NEW YORK (CNNMoney.com) -- Smart USA, the company that sells the ultra-small Smart ForTwo, is now offering customers the option to choose to have their car painted any color they choose.
Seriously. Any color. They mean it.
Red, blue, green, fuchsia, burnt sienna, cyan, lavender, turquoise with a hint of gold, plaid... you name it.
Customers will still be able to choose one of Smart's six basic colors at no additional cost but, for $1,550 more, they can choose from a palette of 93 other colors as part of the brand's "smartExpressions" offer.
If none of those 93 shades quite does it for you, there's the less cleverly named "Any Color You Want" program. The name says what it means.
Bring in a sample of the shade you're after and Smart will try to match it. In this case, pricing depends on the color.
The program is made possible by the Smart Fortwo's unusual construction -- which involves easily removable body panels -- and a partnership with the automotive paint supplier PPG.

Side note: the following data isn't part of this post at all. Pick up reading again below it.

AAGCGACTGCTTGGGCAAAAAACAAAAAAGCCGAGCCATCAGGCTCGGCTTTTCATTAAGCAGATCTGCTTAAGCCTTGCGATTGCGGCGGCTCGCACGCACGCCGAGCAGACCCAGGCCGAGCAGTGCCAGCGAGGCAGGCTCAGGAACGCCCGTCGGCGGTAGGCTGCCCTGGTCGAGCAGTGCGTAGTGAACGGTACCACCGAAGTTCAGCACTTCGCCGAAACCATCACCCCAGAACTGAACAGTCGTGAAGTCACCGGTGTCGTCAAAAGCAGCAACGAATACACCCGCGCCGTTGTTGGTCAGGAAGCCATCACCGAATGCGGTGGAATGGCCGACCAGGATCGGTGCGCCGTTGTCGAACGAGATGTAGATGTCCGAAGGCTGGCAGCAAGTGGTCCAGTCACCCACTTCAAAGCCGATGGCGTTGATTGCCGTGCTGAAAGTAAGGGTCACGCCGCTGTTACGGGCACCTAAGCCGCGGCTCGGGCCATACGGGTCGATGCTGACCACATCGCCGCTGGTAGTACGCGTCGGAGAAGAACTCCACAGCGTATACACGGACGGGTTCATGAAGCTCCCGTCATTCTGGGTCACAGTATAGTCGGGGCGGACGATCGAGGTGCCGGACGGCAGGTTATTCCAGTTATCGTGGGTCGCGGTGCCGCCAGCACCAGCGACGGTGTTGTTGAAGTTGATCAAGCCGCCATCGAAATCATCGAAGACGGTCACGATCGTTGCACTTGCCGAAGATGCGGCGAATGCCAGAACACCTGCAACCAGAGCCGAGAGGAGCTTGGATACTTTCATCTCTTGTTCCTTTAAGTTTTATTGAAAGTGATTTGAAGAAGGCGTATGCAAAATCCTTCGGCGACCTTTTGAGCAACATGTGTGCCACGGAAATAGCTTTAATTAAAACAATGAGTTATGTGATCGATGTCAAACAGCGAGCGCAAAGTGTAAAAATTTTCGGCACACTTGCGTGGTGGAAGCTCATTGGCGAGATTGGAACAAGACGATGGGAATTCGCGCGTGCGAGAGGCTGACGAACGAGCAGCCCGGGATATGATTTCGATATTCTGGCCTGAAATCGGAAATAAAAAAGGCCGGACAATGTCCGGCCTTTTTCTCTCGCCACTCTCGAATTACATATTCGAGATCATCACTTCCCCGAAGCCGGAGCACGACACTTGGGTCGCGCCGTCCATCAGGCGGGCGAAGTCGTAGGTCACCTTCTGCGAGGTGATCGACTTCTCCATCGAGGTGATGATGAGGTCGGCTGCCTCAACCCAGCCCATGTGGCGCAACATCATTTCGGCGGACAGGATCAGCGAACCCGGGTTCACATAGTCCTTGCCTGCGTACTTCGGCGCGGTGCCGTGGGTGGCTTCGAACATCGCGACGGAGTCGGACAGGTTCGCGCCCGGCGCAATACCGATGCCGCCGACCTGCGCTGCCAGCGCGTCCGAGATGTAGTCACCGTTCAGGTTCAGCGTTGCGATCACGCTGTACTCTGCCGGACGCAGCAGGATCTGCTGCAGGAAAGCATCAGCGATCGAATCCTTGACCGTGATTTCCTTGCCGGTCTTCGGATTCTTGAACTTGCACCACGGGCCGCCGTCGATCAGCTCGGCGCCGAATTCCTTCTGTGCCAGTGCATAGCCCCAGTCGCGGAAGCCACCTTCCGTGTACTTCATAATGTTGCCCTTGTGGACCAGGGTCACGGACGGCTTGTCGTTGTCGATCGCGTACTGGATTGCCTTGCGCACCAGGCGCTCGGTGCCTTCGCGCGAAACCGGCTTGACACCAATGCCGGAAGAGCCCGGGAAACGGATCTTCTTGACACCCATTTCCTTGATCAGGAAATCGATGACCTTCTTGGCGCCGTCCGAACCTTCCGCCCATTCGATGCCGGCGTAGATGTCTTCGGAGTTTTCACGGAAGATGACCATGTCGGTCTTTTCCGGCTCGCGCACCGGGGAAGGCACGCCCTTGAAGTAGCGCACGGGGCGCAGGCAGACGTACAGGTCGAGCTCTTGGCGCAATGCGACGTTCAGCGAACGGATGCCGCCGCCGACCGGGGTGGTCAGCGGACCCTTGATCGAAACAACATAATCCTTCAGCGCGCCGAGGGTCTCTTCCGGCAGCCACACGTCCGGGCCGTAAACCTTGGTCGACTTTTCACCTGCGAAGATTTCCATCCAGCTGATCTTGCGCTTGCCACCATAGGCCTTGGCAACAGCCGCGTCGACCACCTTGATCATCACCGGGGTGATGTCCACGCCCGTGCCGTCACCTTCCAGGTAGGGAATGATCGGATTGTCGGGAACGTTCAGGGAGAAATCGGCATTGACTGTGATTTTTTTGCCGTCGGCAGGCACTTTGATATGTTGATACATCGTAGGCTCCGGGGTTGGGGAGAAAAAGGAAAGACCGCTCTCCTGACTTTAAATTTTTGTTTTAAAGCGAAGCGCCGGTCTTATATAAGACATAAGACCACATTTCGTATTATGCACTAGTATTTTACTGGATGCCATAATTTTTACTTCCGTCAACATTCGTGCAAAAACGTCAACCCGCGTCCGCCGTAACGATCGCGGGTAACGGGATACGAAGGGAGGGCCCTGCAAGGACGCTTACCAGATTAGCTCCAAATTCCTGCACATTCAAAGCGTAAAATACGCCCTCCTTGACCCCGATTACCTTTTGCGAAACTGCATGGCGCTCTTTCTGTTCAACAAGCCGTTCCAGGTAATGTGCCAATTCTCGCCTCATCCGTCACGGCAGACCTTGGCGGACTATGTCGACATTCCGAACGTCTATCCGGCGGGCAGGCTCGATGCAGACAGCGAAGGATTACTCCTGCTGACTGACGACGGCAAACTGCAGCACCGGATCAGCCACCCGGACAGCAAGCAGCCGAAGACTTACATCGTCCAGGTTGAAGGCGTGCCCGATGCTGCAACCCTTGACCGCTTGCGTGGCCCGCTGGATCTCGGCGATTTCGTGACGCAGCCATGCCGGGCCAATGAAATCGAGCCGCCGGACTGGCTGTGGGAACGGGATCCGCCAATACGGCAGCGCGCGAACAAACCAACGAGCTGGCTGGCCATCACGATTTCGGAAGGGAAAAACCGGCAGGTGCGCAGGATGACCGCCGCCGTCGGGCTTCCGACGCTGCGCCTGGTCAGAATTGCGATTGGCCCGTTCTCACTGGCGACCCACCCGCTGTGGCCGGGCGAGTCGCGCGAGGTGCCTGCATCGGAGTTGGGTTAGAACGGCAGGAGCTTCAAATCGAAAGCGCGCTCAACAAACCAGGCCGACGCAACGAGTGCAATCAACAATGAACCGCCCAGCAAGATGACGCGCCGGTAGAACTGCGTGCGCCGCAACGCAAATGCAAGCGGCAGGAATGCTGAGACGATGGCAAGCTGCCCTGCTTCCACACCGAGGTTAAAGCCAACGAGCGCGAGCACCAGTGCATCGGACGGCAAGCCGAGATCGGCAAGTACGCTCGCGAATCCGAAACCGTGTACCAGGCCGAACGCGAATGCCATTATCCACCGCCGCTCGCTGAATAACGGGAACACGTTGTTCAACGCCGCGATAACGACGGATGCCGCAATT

The body panels will be painted at a remote location then sent to the dealer for installation. People who already own one of the cars can also take advantage of the program.
Patterns and designs, like plaid, are possible through a process of "wrapping" the panels, or coating them with a 3M vinyl film that adheres to the panels. For now, buyers will have to select from pre-designed patterns but soon, Smart says, they'll be able to create any pattern they choose. Wrap prices start at $1,350.
The Smart ForTwo has been on sale in the United States since 2008. Despite fuel economy over 40 miles per gallon on the highway, Smart sales have plummeted in recent years. So far in 2010, sales are running more than 60% below 2009, which was one of the auto industry's worst sales years.
Fan files federal lawsuit seeking class action status, charging that typical fantasy sports fans hurt by DraftKings and FanDuel employees playing with insider information. More
The National Domestic Workers Alliance introduced a new initiative, Good Work Code, to set standards and protections for on-demand workers. More
Karim Abouelnaga turned down a job on Wall Street to address a problem that set him back as a low-income student: the summer slide. More
Danny Miller is a self-taught investor from Mobile, Alabama. He's better at figuring out stock prices and company earnings than most Walll Street pros. More